7 Things You May Not Know About Black-ish Star Yara Shahidi

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Yara Shahidi may look like your average teenager (albeit strikingly beautiful), but, unlike her peers, she's already nabbed roles that rival many of her high-powered Hollywood neighbors.

Born in Minnesota to an actress/model mom and a photographer, she started her career at just 6 weeks old in a print advertisement for life insurance. By age 7, she was already getting offers to star in feature films. Now, with a series regular part as the angsty daughter in ABC's Black-ish, and a cameo as young Olivia Pope in Scandal, she's poised for a plethora of more bookings. We caught up with the 15-year-old at our N.Y.C. offices in advance of last night's LOL-worthy episode and realized she's even more complex than we initially thought. Here are some facts we gleaned.

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1. She's half Iranian---and may be part-Viking. "We're Choctaw Native American and African-American---our family originated in Ghana, and then there's a portion of our family that's the descendants of Vikings."

2. Nas is her second cousin. "My momma grew up with him. He got his genealogy done at Harvard and Henry Louis Gates Jr. did his entire family background. I was a flower girl at his wedding."

3. Her childhood dream was to be a criminal consultant for the FBI. "That was 7-year-old Yara's plan, and then I realized I actually liked acting, so I kept auditioning."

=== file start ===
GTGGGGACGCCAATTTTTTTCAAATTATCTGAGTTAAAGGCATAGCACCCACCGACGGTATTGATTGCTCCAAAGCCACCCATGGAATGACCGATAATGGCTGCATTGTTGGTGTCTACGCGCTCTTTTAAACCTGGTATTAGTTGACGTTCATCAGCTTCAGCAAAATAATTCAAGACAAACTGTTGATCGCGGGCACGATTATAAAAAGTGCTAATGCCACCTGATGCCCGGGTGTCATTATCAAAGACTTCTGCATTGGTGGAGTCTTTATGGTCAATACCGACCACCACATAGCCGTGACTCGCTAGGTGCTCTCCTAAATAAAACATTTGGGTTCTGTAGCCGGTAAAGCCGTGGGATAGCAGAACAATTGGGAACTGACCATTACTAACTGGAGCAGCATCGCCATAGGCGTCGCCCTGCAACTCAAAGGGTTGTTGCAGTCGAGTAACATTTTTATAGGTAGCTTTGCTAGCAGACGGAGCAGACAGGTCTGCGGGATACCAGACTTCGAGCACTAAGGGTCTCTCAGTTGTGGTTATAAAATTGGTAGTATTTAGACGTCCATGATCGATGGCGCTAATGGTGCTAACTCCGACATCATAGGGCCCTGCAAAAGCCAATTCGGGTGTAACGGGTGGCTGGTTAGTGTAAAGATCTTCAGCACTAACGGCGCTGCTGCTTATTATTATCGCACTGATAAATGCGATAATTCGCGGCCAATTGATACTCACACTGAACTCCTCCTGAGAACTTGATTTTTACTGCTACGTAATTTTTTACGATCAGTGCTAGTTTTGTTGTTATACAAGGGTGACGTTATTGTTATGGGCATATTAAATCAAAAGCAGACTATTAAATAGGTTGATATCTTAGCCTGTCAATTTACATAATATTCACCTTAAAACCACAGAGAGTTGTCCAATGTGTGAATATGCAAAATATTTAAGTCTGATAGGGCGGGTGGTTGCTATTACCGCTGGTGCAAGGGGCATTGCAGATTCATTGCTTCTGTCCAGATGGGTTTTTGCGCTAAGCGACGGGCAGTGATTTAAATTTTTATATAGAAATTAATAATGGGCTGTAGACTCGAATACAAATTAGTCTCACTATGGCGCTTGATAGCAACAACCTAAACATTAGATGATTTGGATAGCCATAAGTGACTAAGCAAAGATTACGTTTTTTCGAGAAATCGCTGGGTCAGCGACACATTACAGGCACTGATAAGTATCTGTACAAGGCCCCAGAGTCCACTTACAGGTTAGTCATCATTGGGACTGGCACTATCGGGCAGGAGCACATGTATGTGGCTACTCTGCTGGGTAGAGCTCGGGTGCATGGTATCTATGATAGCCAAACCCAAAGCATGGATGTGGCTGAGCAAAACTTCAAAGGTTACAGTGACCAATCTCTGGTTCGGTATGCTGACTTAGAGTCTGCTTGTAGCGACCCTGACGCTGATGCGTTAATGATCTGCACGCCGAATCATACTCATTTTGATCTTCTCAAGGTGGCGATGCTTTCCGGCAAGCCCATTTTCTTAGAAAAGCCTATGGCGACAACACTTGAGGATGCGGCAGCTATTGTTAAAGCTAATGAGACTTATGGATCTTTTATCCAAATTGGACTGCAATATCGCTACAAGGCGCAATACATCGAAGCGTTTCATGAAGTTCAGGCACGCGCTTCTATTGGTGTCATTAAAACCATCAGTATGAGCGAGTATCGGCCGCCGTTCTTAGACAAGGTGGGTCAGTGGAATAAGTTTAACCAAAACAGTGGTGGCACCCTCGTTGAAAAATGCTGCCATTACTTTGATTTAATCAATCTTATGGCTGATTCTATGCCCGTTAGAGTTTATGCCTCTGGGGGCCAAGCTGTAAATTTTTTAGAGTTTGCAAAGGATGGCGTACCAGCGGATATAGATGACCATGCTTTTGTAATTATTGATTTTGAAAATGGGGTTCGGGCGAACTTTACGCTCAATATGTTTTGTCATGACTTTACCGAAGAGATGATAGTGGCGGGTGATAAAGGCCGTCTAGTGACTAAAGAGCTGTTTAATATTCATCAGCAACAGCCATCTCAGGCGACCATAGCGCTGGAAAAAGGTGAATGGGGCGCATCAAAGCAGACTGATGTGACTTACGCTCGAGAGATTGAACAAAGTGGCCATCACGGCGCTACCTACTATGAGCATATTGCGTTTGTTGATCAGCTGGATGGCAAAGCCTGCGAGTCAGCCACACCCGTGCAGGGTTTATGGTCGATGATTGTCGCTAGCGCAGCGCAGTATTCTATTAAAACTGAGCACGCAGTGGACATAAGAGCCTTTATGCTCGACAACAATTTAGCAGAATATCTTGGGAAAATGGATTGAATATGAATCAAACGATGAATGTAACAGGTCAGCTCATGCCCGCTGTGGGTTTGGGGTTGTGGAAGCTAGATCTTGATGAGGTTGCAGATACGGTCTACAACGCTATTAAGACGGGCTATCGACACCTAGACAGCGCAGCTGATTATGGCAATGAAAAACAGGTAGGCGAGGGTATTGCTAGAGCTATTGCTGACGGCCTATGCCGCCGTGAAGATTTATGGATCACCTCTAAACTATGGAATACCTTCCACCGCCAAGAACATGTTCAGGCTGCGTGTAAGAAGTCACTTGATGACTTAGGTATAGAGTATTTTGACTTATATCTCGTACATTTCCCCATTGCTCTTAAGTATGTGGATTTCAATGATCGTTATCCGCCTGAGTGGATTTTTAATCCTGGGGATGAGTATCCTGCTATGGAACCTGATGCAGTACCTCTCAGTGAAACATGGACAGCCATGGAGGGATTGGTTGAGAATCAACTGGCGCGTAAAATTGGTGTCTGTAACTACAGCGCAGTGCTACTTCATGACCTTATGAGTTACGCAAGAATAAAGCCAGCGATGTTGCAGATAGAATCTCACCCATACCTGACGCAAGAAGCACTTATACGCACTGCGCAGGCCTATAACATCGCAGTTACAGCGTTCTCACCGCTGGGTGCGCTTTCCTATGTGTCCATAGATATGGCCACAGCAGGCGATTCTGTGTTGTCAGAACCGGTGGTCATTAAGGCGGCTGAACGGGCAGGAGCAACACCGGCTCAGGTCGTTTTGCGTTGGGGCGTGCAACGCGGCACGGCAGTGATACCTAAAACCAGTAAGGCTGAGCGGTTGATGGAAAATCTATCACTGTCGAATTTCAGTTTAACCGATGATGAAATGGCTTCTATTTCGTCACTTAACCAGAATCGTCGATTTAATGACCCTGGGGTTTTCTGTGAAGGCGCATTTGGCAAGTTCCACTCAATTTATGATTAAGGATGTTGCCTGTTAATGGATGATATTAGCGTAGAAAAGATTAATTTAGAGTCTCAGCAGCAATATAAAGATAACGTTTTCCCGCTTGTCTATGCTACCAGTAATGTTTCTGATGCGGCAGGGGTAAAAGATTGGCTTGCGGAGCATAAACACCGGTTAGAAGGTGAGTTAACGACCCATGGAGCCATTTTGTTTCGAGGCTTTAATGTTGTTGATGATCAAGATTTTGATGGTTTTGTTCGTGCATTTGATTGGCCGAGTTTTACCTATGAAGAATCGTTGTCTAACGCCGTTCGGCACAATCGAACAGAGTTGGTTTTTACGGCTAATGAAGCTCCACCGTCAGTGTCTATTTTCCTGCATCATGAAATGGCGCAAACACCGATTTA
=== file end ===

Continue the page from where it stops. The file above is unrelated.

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5. Her Black-ish character is based on someone she knows. "I went to school with [creator] Kenya Barris's daughter for a year, and I didn't know that my character was based on her going into it. It's interesting to compare what I originally thought of Zoey with how she's developed. All I knew is that she was sassy, technologically advanced, and went to some preppy private school."

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7. Kerry Washington is her style icon. "I frequently wear things that are far too conservative for a teenager. I'll roll up with saddle pants and blazers and button-down shirts and oxfords. [Washington] taught me that, as a young actress, not to change you who are or your values or morals for a role, because what's really authentic is when someone is true to who they are."

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